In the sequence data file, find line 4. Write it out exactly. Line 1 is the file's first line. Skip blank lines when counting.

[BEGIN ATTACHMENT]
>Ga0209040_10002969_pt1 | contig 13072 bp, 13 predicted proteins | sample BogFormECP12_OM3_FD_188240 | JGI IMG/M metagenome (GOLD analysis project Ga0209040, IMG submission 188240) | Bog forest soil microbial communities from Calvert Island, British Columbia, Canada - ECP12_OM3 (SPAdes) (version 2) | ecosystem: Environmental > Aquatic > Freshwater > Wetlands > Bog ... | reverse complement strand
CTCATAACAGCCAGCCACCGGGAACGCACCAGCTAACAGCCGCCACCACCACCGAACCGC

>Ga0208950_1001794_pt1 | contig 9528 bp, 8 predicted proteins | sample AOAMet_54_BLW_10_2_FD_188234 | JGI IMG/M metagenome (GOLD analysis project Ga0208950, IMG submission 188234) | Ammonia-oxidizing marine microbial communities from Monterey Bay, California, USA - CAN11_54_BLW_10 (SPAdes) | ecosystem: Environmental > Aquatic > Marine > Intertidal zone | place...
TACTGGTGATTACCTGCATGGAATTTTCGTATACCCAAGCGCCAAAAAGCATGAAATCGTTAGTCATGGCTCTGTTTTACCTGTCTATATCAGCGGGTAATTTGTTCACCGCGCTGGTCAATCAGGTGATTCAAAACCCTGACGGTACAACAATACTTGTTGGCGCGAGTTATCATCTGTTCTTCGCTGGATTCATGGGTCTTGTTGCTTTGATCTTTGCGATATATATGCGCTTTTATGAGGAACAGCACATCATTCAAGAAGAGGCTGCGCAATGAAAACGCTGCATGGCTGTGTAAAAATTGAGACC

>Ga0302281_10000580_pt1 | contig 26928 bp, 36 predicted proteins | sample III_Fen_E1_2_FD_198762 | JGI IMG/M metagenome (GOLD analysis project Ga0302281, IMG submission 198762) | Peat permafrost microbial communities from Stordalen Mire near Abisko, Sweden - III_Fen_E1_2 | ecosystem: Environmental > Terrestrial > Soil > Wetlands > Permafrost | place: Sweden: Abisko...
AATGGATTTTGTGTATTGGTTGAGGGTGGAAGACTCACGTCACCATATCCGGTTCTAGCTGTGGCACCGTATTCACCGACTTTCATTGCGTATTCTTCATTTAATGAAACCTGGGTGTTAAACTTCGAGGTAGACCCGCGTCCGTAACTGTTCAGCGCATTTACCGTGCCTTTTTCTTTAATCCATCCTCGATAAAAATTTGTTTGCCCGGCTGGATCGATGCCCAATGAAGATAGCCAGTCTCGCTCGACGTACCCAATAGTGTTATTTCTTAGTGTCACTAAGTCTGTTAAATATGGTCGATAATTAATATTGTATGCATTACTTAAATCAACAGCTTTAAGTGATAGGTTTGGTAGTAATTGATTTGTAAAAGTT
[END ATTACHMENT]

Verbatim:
TACTGGTGATTACCTGCATGGAATTTTCGTATACCCAAGCGCCAAAAAGCATGAAATCGTTAGTCATGGCTCTGTTTTACCTGTCTATATCAGCGGGTAATTTGTTCACCGCGCTGGTCAATCAGGTGATTCAAAACCCTGACGGTACAACAATACTTGTTGGCGCGAGTTATCATCTGTTCTTCGCTGGATTCATGGGTCTTGTTGCTTTGATCTTTGCGATATATATGCGCTTTTATGAGGAACAGCACATCATTCAAGAAGAGGCTGCGCAATGAAAACGCTGCATGGCTGTGTAAAAATTGAGACC